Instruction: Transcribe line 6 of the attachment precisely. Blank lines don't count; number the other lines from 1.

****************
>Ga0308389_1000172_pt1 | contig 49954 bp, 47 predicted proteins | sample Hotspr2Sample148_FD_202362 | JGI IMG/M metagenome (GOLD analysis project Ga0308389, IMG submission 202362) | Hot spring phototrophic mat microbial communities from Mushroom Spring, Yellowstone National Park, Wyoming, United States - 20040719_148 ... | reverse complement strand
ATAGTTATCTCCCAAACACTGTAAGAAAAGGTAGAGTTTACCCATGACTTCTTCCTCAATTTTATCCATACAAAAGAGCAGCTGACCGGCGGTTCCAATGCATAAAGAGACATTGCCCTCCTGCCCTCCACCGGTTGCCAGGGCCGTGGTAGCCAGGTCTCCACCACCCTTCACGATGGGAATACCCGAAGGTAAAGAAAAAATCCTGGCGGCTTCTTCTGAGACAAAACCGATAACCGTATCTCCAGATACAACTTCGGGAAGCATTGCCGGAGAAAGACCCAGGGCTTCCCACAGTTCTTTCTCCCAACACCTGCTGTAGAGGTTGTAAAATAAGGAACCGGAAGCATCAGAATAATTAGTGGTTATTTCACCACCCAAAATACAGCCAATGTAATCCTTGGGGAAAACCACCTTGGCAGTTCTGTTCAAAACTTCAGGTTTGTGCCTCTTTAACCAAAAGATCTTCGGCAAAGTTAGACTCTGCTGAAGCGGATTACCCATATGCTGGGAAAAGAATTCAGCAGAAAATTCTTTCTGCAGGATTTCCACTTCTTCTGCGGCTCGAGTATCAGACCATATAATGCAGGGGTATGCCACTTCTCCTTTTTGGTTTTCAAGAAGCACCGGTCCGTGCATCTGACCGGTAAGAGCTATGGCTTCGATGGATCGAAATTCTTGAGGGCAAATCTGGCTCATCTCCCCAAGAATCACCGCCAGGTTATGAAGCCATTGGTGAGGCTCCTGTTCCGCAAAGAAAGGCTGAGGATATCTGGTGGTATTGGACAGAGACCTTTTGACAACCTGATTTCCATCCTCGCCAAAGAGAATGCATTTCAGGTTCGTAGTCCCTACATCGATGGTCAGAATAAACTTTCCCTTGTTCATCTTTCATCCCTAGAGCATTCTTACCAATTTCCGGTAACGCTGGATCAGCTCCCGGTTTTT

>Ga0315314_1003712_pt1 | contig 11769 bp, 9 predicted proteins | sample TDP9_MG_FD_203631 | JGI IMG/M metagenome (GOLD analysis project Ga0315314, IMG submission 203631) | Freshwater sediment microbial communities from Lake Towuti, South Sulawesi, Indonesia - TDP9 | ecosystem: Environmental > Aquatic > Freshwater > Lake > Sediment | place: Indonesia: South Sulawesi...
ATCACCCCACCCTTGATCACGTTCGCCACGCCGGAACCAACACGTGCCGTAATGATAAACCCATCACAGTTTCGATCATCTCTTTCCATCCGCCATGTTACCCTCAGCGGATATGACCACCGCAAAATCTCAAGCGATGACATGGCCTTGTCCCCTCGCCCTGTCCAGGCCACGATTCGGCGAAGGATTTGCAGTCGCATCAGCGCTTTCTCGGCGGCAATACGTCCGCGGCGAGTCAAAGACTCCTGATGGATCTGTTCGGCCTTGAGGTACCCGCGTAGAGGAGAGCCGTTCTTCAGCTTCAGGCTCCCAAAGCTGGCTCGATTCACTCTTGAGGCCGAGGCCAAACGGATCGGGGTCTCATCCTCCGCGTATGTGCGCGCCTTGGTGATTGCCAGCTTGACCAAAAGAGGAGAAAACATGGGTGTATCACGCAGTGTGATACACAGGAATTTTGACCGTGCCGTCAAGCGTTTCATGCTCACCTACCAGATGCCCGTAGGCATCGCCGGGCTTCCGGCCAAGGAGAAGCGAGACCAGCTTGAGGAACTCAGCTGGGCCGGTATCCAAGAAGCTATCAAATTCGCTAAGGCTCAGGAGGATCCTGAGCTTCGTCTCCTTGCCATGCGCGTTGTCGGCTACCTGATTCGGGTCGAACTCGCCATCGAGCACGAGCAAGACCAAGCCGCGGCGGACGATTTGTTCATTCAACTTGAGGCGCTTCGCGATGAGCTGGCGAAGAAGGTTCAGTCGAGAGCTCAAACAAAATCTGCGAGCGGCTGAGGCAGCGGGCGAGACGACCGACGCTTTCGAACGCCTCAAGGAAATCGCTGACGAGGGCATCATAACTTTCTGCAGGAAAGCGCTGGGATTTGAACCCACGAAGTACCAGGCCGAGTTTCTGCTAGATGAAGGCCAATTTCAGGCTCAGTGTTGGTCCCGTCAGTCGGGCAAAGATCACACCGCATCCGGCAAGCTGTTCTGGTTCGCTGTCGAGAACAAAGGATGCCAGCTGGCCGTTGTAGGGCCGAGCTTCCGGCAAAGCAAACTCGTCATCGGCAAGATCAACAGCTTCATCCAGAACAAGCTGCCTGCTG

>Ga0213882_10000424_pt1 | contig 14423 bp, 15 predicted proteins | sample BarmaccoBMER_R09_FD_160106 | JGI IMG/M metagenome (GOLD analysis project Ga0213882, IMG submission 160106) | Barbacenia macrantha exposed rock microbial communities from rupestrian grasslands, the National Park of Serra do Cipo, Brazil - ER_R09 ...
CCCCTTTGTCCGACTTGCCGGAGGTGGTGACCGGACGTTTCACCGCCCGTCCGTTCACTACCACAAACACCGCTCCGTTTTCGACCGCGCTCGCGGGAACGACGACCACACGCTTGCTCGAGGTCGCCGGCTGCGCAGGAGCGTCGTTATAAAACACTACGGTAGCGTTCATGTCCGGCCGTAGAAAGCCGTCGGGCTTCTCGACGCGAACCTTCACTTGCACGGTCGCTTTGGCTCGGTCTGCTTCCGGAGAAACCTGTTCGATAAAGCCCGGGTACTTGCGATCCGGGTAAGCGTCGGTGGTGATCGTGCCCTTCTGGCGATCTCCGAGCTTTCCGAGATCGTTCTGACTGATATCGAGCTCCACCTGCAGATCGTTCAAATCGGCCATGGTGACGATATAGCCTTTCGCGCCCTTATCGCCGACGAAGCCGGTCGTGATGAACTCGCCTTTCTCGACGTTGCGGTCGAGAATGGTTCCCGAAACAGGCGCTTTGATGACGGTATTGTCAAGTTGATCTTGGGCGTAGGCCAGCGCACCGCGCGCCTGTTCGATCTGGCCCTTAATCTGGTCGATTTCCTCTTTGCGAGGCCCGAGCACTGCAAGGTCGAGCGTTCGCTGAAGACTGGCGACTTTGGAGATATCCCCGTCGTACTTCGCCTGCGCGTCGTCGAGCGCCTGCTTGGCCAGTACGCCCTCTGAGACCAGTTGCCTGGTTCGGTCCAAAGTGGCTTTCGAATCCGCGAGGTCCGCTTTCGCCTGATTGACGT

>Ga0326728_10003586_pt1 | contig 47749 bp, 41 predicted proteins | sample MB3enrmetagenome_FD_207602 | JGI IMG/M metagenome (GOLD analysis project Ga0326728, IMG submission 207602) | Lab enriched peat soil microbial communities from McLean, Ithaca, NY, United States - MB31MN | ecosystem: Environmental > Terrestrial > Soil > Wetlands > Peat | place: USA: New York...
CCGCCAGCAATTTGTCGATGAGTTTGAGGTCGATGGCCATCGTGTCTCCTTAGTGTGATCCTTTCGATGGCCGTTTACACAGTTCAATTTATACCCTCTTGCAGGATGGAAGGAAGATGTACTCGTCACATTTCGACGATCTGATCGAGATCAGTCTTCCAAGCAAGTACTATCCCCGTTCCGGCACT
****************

CCCCTTTGTCCGACTTGCCGGAGGTGGTGACCGGACGTTTCACCGCCCGTCCGTTCACTACCACAAACACCGCTCCGTTTTCGACCGCGCTCGCGGGAACGACGACCACACGCTTGCTCGAGGTCGCCGGCTGCGCAGGAGCGTCGTTATAAAACACTACGGTAGCGTTCATGTCCGGCCGTAGAAAGCCGTCGGGCTTCTCGACGCGAACCTTCACTTGCACGGTCGCTTTGGCTCGGTCTGCTTCCGGAGAAACCTGTTCGATAAAGCCCGGGTACTTGCGATCCGGGTAAGCGTCGGTGGTGATCGTGCCCTTCTGGCGATCTCCGAGCTTTCCGAGATCGTTCTGACTGATATCGAGCTCCACCTGCAGATCGTTCAAATCGGCCATGGTGACGATATAGCCTTTCGCGCCCTTATCGCCGACGAAGCCGGTCGTGATGAACTCGCCTTTCTCGACGTTGCGGTCGAGAATGGTTCCCGAAACAGGCGCTTTGATGACGGTATTGTCAAGTTGATCTTGGGCGTAGGCCAGCGCACCGCGCGCCTGTTCGATCTGGCCCTTAATCTGGTCGATTTCCTCTTTGCGAGGCCCGAGCACTGCAAGGTCGAGCGTTCGCTGAAGACTGGCGACTTTGGAGATATCCCCGTCGTACTTCGCCTGCGCGTCGTCGAGCGCCTGCTTGGCCAGTACGCCCTCTGAGACCAGTTGCCTGGTTCGGTCCAAAGTGGCTTTCGAATCCGCGAGGTCCGCTTTCGCCTGATTGACGT